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BMS’ Opdivo wins anti-PD1 race in Europe

Treatment given the EMA nod of approval for melanoma

Bristol-Myers Squibb (BMS) buildingBristol-Myers Squibb has become the first pharma company to get approval in the EU for a PD-1 inhibitor, winning EMA approval for its Opdivo drug as a treatment for melanoma.

The EU regulator gave the nod to Opdivo (nivolumab) as a treatment for both first-line and previously-treated patients with advanced melanoma, regardless of whether they carry the BRAF mutation.

The accelerated approval is based on the results of BMS' CheckMate-066 and CheckMate-037 trials, which involved treatment-naïve and pre-treated melanoma patients, respectively.

CheckMate-066 revealed 73% one-year survival rate with Opdivo, compared to 42% among patients treated with comparator drug dacarbazine, which means BMS' drug reduced the risk of dying by 58%.

In CheckMate-037, the combination of Opdivo and BMS' Yervoy (ipilimumab) - plus a BRAF inhibitor in patients with were BRAF-positive - achieved an objective response rate of 32%, compared to 11% among patients treated with conventional chemotherapy.

Historically, prognosis for late-stage metastatic melanoma has been poor, says BMS. The average survival rate for stage IV is just six months with a one-year mortality rate of 75%.

Opdivo was the first drug in the PD-1 inhibitor class to be approved for marketing - getting a green light in Japan as a melanoma treatment towards the end of last year - although it was beaten to market in the US by Merck & Co's rival drug Keytruda (pembrolizumab)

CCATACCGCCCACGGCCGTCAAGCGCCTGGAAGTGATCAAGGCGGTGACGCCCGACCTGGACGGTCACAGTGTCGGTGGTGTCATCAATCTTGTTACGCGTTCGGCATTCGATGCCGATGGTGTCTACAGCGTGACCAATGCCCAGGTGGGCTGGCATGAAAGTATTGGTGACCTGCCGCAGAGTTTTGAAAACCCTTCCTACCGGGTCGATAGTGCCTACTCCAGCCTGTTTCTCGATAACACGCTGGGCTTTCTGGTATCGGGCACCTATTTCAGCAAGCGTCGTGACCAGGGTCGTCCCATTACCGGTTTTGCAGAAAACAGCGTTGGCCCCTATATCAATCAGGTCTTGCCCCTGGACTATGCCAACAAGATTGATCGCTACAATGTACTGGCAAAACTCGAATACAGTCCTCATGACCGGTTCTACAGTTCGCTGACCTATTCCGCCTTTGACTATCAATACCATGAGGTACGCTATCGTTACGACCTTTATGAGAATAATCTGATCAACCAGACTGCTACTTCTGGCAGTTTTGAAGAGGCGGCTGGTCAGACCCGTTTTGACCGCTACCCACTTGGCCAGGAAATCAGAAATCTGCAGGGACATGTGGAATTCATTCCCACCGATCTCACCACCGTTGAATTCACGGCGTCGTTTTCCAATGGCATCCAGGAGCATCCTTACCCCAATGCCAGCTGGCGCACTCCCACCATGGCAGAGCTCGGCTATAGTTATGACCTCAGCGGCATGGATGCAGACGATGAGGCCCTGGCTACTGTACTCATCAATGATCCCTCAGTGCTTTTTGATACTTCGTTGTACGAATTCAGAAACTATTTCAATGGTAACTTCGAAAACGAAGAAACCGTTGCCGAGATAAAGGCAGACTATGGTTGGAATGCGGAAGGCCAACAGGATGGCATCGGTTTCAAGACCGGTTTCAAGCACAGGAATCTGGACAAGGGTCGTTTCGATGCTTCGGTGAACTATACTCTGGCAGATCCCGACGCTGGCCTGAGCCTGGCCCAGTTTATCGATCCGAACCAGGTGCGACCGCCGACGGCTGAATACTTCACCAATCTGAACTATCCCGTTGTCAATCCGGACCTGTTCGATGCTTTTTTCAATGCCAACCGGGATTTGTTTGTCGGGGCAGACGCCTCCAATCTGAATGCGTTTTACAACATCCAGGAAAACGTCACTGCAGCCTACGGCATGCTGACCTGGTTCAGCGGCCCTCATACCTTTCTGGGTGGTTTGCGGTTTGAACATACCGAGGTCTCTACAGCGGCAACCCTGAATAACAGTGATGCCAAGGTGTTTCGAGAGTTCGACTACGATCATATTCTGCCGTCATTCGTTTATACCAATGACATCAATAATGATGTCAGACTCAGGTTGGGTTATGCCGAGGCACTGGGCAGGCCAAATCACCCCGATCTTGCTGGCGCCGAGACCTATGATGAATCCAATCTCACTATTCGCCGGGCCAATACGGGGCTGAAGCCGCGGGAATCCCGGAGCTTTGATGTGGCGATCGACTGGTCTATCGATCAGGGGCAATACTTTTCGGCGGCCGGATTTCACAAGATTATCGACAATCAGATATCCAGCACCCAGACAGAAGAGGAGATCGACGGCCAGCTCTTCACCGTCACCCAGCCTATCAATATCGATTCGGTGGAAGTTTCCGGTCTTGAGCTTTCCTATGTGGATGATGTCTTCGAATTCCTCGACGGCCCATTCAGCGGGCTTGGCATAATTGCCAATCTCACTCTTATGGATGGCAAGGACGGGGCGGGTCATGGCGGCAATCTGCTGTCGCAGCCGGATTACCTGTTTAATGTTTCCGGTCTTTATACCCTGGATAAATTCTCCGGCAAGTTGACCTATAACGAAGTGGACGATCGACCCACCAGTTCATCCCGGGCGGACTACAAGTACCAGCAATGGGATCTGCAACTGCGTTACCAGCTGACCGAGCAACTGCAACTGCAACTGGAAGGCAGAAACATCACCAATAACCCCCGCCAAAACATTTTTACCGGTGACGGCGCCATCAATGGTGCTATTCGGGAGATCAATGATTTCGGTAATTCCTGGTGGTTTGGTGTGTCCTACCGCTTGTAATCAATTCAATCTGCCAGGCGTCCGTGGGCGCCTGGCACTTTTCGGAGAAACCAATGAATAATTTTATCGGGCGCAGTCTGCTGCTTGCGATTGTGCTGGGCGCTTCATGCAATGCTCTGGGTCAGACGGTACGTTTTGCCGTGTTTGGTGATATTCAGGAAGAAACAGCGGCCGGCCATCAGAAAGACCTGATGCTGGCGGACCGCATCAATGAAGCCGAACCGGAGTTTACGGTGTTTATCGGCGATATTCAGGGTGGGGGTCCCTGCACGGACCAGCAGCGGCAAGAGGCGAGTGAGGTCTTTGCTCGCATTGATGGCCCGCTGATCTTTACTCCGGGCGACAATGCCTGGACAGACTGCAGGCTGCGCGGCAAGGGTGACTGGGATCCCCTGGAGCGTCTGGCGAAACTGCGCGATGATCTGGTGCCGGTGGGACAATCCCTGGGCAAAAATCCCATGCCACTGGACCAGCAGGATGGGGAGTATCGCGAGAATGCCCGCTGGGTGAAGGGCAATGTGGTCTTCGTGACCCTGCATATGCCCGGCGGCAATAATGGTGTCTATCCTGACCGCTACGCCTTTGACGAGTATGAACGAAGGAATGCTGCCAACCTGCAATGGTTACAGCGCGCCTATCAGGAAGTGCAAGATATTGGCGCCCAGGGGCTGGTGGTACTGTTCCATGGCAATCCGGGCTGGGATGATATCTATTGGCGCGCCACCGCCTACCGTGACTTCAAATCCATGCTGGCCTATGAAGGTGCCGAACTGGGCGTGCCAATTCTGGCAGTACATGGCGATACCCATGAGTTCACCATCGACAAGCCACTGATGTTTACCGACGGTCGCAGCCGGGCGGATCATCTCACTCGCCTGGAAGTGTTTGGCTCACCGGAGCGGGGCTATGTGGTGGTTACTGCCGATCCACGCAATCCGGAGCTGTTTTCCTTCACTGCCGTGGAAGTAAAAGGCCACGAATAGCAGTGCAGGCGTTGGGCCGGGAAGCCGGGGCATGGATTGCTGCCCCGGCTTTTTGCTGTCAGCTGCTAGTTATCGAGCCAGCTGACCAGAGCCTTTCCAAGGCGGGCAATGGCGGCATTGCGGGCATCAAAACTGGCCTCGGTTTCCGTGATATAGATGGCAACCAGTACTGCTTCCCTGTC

BMS's drug has also been granted approval by the US FDA for squamous non-small cell lung cancer (NSCLC), ahead of its rival, with data in the more common non-squamous NSCLC category due shortly.

While still in the early stages of roll-out, the PD-1 inhibitors are predicted to become a major new therapeutic category in cancer with sales of up to $30bn a year spread across multiple products and oncology indications.

Analysts have suggested peak Opdivo sales will be in the vicinity of $5bn, though some - including Leerink's Seamus Fernandez - think it could reach up to $7.3b by 2020. First-quarter sales of the drug were $40m, a little behind Keytruda which made $83m thanks to its earlier US launch.

For decades, chemotherapy was the standard treatment for patients with advanced melanoma, but it did not improve survival. 

In the last three years, the authorisation of targeted treatments, including monoclonal antibodies, BRAF V600 and MEK inhibitors, have significantly changed the therapeutic landscape.

Article by
Phil Taylor

22nd June 2015

From: Sales

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